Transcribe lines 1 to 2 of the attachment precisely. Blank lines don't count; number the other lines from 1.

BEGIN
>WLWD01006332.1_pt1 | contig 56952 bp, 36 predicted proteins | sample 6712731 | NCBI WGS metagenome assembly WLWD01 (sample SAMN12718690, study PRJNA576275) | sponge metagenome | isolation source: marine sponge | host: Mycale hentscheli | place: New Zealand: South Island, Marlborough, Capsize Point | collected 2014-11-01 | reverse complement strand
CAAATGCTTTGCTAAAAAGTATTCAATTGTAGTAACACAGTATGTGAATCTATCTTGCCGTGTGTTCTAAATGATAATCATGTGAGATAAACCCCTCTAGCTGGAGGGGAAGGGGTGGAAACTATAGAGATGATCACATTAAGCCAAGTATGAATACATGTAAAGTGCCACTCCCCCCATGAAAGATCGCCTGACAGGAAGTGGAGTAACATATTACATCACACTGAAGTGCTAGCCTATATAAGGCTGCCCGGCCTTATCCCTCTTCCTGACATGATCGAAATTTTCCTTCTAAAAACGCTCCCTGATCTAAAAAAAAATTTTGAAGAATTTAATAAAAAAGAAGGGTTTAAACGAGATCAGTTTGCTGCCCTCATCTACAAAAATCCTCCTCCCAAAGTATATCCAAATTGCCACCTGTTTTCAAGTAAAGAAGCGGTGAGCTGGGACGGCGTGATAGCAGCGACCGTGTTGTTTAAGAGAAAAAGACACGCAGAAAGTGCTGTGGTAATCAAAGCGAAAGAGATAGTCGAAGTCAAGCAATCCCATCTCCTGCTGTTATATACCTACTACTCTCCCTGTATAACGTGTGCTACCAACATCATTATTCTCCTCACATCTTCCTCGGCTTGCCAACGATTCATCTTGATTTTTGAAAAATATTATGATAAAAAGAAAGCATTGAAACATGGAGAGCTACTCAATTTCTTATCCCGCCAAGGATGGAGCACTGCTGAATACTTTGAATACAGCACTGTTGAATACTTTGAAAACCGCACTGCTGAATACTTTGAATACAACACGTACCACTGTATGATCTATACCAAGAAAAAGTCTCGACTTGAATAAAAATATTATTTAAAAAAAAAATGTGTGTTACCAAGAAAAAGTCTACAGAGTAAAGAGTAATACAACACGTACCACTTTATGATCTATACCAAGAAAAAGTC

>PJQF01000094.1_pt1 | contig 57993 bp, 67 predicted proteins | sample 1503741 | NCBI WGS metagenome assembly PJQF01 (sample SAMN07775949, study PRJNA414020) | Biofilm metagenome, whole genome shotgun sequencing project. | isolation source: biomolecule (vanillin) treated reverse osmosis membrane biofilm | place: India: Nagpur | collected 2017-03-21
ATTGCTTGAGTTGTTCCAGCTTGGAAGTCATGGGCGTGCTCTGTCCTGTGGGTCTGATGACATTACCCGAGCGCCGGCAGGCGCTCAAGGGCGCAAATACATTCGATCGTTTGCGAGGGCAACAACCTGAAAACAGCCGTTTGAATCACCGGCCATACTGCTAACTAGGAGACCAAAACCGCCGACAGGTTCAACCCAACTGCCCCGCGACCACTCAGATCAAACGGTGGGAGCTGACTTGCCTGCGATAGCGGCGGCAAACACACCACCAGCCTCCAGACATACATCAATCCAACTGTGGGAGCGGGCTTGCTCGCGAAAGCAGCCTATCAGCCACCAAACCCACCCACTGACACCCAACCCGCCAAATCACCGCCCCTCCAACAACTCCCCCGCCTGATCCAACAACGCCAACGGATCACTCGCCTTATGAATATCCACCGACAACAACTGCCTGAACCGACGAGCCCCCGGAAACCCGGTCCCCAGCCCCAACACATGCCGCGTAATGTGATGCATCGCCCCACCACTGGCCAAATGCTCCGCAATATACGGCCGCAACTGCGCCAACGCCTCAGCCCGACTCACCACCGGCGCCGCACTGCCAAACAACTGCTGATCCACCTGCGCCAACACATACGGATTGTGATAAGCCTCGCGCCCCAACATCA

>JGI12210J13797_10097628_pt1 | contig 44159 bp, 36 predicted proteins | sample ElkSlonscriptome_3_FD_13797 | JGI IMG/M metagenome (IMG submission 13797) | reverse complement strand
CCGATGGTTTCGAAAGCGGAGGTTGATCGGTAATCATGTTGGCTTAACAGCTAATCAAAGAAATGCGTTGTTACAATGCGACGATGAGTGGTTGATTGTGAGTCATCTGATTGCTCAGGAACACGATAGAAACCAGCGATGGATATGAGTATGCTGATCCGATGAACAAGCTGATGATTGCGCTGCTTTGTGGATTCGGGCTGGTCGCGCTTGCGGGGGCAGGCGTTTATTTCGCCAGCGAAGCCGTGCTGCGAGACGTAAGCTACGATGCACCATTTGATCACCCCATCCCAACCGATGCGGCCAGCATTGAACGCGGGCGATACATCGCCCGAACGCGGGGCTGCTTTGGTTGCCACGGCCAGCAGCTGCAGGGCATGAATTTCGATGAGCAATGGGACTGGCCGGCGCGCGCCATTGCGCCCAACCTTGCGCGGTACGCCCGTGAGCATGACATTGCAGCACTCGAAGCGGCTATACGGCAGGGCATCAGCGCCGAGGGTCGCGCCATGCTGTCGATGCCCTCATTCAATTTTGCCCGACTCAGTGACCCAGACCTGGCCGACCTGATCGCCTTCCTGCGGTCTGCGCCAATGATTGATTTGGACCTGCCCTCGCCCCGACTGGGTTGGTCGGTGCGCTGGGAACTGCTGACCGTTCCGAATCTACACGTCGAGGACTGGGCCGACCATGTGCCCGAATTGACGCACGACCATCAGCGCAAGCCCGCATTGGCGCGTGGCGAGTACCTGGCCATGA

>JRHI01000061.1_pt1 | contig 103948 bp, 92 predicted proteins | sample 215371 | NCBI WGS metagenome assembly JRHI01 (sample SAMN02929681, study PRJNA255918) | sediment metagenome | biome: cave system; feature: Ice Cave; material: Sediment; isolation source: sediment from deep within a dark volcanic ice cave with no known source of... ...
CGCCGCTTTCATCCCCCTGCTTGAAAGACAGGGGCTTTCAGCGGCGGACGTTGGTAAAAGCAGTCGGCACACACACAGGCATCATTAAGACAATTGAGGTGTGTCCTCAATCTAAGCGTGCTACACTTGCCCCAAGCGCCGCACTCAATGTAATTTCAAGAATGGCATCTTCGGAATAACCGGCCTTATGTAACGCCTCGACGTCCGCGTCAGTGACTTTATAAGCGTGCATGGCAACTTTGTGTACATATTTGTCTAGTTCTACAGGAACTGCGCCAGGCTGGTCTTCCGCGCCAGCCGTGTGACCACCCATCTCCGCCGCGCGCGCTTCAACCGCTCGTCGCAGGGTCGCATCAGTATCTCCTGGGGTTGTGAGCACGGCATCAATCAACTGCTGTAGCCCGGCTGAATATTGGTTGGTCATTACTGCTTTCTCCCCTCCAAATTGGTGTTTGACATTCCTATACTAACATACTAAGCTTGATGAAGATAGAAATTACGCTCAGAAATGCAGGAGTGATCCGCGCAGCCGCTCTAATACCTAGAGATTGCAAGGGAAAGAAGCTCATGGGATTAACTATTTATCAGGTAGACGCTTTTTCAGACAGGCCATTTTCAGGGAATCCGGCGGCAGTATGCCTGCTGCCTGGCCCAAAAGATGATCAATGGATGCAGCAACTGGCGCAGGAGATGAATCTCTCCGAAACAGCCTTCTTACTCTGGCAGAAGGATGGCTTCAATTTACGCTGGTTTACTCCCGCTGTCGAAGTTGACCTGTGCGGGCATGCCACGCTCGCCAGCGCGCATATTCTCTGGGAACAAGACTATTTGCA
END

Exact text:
>WLWD01006332.1_pt1 | contig 56952 bp, 36 predicted proteins | sample 6712731 | NCBI WGS metagenome assembly WLWD01 (sample SAMN12718690, study PRJNA576275) | sponge metagenome | isolation source: marine sponge | host: Mycale hentscheli | place: New Zealand: South Island, Marlborough, Capsize Point | collected 2014-11-01 | reverse complement strand
CAAATGCTTTGCTAAAAAGTATTCAATTGTAGTAACACAGTATGTGAATCTATCTTGCCGTGTGTTCTAAATGATAATCATGTGAGATAAACCCCTCTAGCTGGAGGGGAAGGGGTGGAAACTATAGAGATGATCACATTAAGCCAAGTATGAATACATGTAAAGTGCCACTCCCCCCATGAAAGATCGCCTGACAGGAAGTGGAGTAACATATTACATCACACTGAAGTGCTAGCCTATATAAGGCTGCCCGGCCTTATCCCTCTTCCTGACATGATCGAAATTTTCCTTCTAAAAACGCTCCCTGATCTAAAAAAAAATTTTGAAGAATTTAATAAAAAAGAAGGGTTTAAACGAGATCAGTTTGCTGCCCTCATCTACAAAAATCCTCCTCCCAAAGTATATCCAAATTGCCACCTGTTTTCAAGTAAAGAAGCGGTGAGCTGGGACGGCGTGATAGCAGCGACCGTGTTGTTTAAGAGAAAAAGACACGCAGAAAGTGCTGTGGTAATCAAAGCGAAAGAGATAGTCGAAGTCAAGCAATCCCATCTCCTGCTGTTATATACCTACTACTCTCCCTGTATAACGTGTGCTACCAACATCATTATTCTCCTCACATCTTCCTCGGCTTGCCAACGATTCATCTTGATTTTTGAAAAATATTATGATAAAAAGAAAGCATTGAAACATGGAGAGCTACTCAATTTCTTATCCCGCCAAGGATGGAGCACTGCTGAATACTTTGAATACAGCACTGTTGAATACTTTGAAAACCGCACTGCTGAATACTTTGAATACAACACGTACCACTGTATGATCTATACCAAGAAAAAGTCTCGACTTGAATAAAAATATTATTTAAAAAAAAAATGTGTGTTACCAAGAAAAAGTCTACAGAGTAAAGAGTAATACAACACGTACCACTTTATGATCTATACCAAGAAAAAGTC